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Isolated Range Intermountain Transitional River

Provisional State Rank: S5
* (see reason below)

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State Rank Reason
Although widespread and with many representative river reaches in the state, this ecosystem is heavily affected by small dams, water diversions, stock ponds and introduced gamefish species that have had significant negative impacts on this community. Therefore, biologically intact river miles of this ecological system are rare.
 

General Description
This well-known cool to cold-water ecosystem occurs throughout the upper Missouri and Yellowstone River Drainages and includes some of the most famous trout rivers in the country. Habitats occur in moderate elevation (1200-2000m), medium-sized streams (4th-5th order, wetted width from 15 to 30m, average summer temperature <20°C) with moderate gradient and a permanent flow. There is strong seasonal variability due to melting snow pack from higher elevation mountainous areas. These rivers represent the ecotonal area from high-elevation steep-gradient mountain streams to the eastern prairie rivers. They are typically direct tributaries of the Missouri and Yellowstone Rivers except the Mainstem Transitional subtype, which describes portions of the Yellowstone and Missouri River. These are classic freestone trout rivers with boulder/cobble riffles, cobble/gravel runs and pools, and silt on the stream margins or in the deepest pools. Deep runs and pools with undercut banks and large woody debris provide the best fish habitats, while the riffles harbor the most diverse macroinvertebrate communities. These are clear running rivers, except during spring run-off or where cattle intrusions, bank erosion, or stream incisement has occurred in the watershed.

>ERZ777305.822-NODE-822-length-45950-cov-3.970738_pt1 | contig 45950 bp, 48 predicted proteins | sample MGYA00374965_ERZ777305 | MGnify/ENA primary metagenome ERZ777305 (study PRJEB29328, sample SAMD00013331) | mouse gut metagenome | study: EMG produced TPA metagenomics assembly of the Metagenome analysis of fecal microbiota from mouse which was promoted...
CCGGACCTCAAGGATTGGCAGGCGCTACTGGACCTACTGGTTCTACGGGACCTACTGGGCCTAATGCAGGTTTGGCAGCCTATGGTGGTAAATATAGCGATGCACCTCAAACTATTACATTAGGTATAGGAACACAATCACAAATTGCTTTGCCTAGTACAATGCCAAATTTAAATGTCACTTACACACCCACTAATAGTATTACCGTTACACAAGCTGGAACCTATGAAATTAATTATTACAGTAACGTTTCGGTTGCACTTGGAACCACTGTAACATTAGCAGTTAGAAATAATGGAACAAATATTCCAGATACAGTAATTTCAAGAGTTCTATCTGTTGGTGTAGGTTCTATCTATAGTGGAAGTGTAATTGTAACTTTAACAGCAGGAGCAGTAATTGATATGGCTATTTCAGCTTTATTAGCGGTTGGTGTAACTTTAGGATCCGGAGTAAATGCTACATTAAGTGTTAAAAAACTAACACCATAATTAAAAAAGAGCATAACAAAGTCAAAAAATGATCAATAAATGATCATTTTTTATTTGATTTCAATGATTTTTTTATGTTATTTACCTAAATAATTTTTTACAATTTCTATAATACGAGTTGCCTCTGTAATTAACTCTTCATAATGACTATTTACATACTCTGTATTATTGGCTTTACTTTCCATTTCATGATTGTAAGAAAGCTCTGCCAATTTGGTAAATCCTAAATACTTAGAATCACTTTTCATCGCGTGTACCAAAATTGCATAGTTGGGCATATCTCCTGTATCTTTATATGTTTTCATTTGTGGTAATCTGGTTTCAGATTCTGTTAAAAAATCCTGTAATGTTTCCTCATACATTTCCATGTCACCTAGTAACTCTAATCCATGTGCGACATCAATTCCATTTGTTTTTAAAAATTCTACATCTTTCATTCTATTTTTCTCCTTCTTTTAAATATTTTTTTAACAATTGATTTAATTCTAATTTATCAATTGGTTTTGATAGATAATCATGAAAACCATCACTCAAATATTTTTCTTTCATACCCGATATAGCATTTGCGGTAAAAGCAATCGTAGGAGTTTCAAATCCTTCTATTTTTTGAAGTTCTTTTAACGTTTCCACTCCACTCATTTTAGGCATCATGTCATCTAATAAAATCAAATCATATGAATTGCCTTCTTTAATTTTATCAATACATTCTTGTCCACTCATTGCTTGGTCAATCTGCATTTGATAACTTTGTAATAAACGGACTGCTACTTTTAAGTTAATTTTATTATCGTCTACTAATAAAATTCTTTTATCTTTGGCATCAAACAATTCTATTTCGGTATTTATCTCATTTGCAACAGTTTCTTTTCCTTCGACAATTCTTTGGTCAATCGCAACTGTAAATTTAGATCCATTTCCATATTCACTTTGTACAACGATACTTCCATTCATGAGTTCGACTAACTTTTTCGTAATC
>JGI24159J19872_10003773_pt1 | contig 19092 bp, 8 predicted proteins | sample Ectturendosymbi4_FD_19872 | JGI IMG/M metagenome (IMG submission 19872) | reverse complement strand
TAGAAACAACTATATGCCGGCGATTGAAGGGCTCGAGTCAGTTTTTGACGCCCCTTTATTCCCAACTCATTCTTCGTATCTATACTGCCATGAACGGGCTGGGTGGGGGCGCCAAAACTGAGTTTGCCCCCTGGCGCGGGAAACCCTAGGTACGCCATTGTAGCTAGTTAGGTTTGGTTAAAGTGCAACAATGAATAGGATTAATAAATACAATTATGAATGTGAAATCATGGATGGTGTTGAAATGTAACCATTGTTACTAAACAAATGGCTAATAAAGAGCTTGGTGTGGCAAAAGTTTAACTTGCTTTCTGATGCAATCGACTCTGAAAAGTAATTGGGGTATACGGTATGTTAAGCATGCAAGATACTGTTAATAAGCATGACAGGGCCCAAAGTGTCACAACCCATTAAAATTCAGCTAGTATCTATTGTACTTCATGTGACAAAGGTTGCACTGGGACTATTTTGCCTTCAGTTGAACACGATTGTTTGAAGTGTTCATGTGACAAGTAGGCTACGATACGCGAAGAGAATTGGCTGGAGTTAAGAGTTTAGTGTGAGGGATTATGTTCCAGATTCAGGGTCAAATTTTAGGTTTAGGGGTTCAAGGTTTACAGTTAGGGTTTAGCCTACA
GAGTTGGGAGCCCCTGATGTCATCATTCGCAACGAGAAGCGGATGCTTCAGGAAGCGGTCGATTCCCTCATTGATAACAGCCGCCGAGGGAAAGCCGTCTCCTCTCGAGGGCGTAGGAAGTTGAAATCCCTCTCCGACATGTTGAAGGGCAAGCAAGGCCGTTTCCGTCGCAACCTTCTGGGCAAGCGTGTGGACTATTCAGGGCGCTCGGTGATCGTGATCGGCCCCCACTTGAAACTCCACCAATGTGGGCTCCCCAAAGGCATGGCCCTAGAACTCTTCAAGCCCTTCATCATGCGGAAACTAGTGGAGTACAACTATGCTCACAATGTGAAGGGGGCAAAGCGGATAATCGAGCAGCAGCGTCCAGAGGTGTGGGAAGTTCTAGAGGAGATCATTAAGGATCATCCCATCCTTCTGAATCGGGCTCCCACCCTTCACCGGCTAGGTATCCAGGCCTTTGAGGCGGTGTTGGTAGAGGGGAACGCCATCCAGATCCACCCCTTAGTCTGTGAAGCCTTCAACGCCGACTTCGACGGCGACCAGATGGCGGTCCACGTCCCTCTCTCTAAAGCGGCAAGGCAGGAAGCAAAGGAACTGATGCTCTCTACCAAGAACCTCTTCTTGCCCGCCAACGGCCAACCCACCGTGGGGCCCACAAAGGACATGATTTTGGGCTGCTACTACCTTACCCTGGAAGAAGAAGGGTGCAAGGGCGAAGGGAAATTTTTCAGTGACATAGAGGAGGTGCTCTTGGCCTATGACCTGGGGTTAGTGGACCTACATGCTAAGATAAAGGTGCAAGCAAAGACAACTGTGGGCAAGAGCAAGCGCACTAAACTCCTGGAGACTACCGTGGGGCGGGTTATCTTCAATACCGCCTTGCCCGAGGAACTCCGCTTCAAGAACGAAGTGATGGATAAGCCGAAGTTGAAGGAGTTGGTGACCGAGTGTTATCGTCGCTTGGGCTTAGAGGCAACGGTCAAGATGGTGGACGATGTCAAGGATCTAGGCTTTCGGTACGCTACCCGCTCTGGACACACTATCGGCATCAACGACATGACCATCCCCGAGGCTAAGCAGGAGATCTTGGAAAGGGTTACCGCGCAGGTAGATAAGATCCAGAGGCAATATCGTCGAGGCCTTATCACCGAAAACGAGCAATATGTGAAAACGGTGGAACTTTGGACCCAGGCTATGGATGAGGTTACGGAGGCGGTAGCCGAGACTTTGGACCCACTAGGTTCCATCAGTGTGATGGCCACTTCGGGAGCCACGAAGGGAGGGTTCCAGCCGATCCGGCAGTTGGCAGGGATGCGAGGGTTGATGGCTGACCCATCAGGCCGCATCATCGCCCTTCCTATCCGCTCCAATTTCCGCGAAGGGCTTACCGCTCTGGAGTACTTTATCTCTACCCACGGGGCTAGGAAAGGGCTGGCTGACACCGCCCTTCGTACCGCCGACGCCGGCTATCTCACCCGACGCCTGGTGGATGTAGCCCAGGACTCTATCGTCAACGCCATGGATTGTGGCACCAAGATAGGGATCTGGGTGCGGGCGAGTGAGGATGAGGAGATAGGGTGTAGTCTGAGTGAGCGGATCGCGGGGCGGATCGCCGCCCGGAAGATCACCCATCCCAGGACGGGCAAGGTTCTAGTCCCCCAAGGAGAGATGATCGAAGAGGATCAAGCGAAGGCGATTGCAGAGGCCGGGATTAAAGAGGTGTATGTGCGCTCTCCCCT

Diagnostic Characteristics